icecream6Pedro Gonzales Gonzales also makes a quick cameo as a bitter landlord during the film’s first act. Apart from being a prolific actor, is also Clifton Collins Jr.’s grandfather. Collins used to use the name of “Gonzales Gonzales” in his honor. In another bit of trivia, Joe Mantegna starred in one of the stage adaptations of “The Wonderful Ice Cream Suit” prior to the making of the film.

Despite having a Ray Bradbury writing credit and an impressive cast, “The Wonderful Ice Cream Suit” wound up getting buried, only receiving a direct-to-video release and garnering very little attention. That said, it currently holds an 80% critics score and a 75% audience score on Rotten Tomatoes, and has a 6.6 rating on IMDb.

Personally, I think that this movie is absolutely wretched. First off, there is a pretty significant change to the original story’s ending. Normally, I don’t much mind changes to a story in an adaptation. However, in this case, the ending alteration completely changes the meaning of the story. In the original, it is revealed that the central character doesn’t need the suit to succeed, but just lacked the confidence that the suit gave him. It is an uplifting sort of message that dispels the idea that the suit was somehow supernatural, but that it revealed something positive within the men who wore it. In the movie, however, this key revelation is skipped. Instead, the lesson is changed to be about friendship, and how the suit brought the men together. Honestly, you can tell that this wasn’t the intended ending: instead of dismissing their obsessive materialism, the story endorses it, and loses some of its charm along the way.

Perhaps most egregious of the film’s flaws is the fact that it relies heavily on stereotypes to try to drudge up humor. Outside of the racial caricatures, the only other attempts at humor come in the form of loud noises and cartoonish, flailing physical comedy, which gets to be a pretty tired schtick after a while.

icecream2Worse yet, none of the characters manage to develop meaningfully, or even have any characterization at all outside of, at best, one trait. One of them is dirty, one of them is smart, one of them can sing: they might as well be cartoon dwarfs for all of their depth.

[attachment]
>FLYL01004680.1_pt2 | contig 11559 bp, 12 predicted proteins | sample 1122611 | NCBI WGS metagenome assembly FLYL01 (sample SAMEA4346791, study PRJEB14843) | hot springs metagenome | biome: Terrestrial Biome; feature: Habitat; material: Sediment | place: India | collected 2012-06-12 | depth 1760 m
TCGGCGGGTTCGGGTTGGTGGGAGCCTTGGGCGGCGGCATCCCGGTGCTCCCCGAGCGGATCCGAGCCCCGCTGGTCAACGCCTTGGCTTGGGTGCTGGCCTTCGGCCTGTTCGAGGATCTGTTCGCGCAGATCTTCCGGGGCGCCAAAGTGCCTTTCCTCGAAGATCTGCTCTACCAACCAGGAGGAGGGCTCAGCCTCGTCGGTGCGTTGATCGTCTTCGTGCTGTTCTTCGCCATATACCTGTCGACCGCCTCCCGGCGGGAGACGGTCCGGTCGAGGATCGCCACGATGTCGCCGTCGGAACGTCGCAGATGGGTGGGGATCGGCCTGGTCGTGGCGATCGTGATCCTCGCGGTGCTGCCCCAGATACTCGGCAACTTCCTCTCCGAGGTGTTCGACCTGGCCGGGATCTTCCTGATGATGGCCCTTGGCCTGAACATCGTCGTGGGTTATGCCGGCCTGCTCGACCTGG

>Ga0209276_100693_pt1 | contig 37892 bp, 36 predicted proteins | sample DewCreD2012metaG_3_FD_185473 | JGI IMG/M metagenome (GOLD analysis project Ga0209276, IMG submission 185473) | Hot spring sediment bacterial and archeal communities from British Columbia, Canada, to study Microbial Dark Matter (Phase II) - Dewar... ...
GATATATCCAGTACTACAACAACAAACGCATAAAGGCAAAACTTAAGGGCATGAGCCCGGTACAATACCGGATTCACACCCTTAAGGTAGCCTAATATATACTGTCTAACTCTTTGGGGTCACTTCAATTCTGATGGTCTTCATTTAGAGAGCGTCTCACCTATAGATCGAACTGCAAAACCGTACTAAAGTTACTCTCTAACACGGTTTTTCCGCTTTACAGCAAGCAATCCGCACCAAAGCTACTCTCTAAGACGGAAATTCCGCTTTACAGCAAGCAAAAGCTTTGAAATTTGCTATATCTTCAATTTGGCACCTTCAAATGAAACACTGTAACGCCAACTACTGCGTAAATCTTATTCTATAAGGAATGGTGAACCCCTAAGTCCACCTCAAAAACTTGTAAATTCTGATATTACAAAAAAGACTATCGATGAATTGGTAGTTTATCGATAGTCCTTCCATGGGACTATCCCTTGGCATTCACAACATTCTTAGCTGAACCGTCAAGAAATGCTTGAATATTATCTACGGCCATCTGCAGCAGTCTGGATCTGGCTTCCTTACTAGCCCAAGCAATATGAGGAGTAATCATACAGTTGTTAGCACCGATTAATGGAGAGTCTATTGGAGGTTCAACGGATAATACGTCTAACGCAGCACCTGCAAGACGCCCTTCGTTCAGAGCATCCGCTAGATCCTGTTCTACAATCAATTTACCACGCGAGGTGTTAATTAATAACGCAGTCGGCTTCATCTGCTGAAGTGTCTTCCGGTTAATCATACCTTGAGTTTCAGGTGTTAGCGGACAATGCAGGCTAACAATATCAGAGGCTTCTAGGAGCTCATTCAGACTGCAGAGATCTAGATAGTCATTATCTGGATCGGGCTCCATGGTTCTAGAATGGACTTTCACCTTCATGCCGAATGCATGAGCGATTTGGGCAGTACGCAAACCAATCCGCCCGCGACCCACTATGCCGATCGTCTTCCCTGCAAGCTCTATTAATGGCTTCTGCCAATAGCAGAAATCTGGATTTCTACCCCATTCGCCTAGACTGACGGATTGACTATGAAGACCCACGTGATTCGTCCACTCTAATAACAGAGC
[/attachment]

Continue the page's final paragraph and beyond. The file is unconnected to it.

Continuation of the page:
A couple of things that I will commend about the film are the theme song, which is alarmingly catchy, and the opening title animation, which is done interestingly colorful with sand art. There are also a few moments throughout the film where street art is integrated into the story, which is also pretty cool to see.

icecream5Probably the thing that bothered me the most about this film was the unfortunate squandering of some real acting talent. Olmos spends most of the film frenetically bouncing around, while Mantegna and the others basically function as “The Three Stooges,” decades displaced in time and using long-expired humor.

icecream4Overall, I just could not stand this film. I am generally not a big fan of family and children’s films, primarily because they tend to debase to the audience. There is a way to do family fare without descending into content that amounts to solely loud noises and flailing arms, and this film does not rise to that challenge. It basically represents everything that is wrong with most family comedies, with an extra side of unappealing racial stereotyping. I mean really: would it have been too difficult to portray Latino characters as something more dignified than live-action cartoons? Or hell, why not actually cast a full cast of Latinos for the movie (looking at you, Italian-American Joe Mantegna)?

There is absolutely no reason to seek out this movie. There isn’t any genuine entertainment value to it outside of Sid Caesar’s quick cameo, and even that isn’t really impressive. I will say that Stuart Gordon deserves some props for trying something outside of his usual film fare, but this was an experiment that just didn’t go quite right. As for Ray Bradbury’s writing, I don’t know what the hell happened here, but this film is absolutely awful.